The state of Iowa is perhaps best known as home to the Presidential primaries, which often determine the nominees of America’s big political parties. Iowa’s population (according to a 2008 estimate) is almost exactly three million. The state’s biggest cash crop is corn, but today’s Iowa also boasts thriving financial services, green energy, and biotech industries. Cottage industries spring up quadrennially to capitalize on the influx of visitors and resources during primary season.
Civil rights and employment rights are enforced via the Iowa Civil Rights Commission. This association educates employers and employees about the state’s labor laws, enforces compliance with said laws, mediates disagreements, advocates on behalf of the disadvantaged, and supports safe and sustainable employment in the state.
The Iowa Civil Rights Commission was founded as a neutral arbiter of disagreements. The Commission has been in constant operation since the Iowa Civil Rights Act of 1965. It performs five basic tasks, (per the ICRC website):
- First, it looks into complaints about discrimination and attempts to resolve them.
- Second, it looks towards reconciling intractable problems by bringing in outside mediators and other experts.
- Third, it spearheads a multi-pronged education campaign designed to bring awareness of discrimination issues to the public’s mind.
- Fourth, it offers consulting services for employers or local groups who want to end longstanding discrimination and/or diversity complaints.
- Fifth, it enforces the Iowa Civil Rights Act of 1965, which forbids discrimination or unequal treatment on the basis of an individual’s gender, religion, national origin, race, color, sexual orientation, physical or mental disability, creed, age, family status, marital status, and color. The law also forbids retaliatory practices (e.g. an employer firing an employee for filing a discrimination complaint).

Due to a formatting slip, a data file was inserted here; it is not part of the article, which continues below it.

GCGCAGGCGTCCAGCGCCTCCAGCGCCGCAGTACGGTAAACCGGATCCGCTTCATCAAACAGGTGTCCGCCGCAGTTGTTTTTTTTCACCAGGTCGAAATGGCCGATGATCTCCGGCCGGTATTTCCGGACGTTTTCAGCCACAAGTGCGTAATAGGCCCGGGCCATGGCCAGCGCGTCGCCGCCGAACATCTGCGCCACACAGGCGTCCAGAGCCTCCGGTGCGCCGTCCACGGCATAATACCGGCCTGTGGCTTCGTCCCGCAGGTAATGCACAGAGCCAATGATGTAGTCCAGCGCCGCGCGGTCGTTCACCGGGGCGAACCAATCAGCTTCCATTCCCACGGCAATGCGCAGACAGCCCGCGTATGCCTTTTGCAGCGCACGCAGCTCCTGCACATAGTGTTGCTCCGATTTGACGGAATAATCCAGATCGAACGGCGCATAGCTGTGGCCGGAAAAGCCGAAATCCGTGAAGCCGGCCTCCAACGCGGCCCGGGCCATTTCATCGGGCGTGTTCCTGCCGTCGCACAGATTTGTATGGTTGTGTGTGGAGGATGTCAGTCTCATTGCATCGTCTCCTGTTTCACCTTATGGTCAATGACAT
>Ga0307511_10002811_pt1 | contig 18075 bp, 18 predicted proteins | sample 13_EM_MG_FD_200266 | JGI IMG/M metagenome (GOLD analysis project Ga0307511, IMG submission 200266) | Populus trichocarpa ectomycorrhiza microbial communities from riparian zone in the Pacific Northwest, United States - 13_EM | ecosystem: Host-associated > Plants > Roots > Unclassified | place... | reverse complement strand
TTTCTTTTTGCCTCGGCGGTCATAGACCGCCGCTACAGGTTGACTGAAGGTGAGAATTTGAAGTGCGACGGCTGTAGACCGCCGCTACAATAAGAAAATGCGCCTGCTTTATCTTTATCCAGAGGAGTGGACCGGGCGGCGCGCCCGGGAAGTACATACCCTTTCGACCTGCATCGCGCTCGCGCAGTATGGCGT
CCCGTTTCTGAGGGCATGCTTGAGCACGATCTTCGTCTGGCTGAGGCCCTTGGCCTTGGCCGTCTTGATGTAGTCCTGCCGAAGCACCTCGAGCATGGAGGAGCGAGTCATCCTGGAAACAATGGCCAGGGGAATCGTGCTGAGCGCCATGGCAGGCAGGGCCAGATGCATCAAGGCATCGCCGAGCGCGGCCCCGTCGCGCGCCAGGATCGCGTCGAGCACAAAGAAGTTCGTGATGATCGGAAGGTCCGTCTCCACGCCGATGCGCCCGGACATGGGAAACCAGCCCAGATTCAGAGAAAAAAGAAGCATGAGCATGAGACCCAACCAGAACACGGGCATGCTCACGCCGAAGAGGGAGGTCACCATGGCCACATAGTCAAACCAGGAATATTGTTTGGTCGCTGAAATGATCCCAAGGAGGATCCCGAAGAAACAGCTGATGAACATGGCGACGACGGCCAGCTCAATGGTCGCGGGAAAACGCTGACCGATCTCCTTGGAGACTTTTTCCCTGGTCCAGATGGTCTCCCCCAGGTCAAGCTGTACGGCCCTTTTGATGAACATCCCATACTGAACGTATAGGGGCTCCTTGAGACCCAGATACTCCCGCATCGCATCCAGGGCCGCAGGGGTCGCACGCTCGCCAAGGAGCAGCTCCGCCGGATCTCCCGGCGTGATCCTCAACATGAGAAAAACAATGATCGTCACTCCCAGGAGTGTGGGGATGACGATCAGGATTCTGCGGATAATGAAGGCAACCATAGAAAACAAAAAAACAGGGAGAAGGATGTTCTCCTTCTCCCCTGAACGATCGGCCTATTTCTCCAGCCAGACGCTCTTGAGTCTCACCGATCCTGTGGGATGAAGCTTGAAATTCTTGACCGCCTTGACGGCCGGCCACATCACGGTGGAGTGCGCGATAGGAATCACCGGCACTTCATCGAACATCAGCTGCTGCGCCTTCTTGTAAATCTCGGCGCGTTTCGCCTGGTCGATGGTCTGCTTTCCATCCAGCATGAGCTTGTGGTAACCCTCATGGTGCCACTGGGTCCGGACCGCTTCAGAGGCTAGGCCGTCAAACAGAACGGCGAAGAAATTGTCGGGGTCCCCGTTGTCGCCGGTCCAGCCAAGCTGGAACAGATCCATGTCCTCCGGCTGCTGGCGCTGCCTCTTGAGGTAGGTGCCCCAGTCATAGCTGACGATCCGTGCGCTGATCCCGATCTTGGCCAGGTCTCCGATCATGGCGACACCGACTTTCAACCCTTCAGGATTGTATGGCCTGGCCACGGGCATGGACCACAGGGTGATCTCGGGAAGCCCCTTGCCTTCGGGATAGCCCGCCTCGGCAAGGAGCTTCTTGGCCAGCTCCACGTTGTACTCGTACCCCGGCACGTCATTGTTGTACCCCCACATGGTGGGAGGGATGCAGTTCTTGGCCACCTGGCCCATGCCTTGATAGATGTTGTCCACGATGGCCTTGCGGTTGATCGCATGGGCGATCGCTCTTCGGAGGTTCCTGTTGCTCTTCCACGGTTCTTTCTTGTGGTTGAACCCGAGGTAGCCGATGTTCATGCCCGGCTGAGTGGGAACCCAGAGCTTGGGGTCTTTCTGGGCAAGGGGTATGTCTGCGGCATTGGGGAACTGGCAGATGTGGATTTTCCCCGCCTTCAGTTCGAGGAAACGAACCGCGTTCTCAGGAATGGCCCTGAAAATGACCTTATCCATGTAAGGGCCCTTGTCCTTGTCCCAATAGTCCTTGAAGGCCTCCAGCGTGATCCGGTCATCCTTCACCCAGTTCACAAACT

Common forms of discrimination in the workplace include failing to promote a qualified employee, unfair termination, pay reductions, loss of benefits, prejudicial hiring, unfair reassignment, and demotion.
Sexual harassment often takes the form of unwanted sexual advances, public distribution of sexually explicit/pornographic materials, inappropriate touching, asking for sexual favors, crude or offensive remarks, sexual gestures, and any other sexual act that creates a hostile work environment.
Under state and federal law, “whistle-blowers” are protected while reporting acts of discrimination and harassment. This means employers cannot retaliate against an employee for reporting any form of illegal activity – regardless of the circumstances. Retaliation is often identical to discrimination and may include a loss of benefits, demotion, transfer, termination, or other similar action that is directly related to speaking out against discrimination or harassment.
In 2009, Iowa became one of only a handful of states to legalize gay marriage. The decision was met with protest from many on the religious right, including some who believe that sexual orientation should not be included in the “laundry list” (above) of classes protected from employment, credit, and housing discrimination.
If you have been discriminated against or feel that your Iowa employer somehow treated you unjustly, it is important to take legal action to remedy the problem. For further assistance, contact the appropriate government agency or a qualified local attorney by clicking here.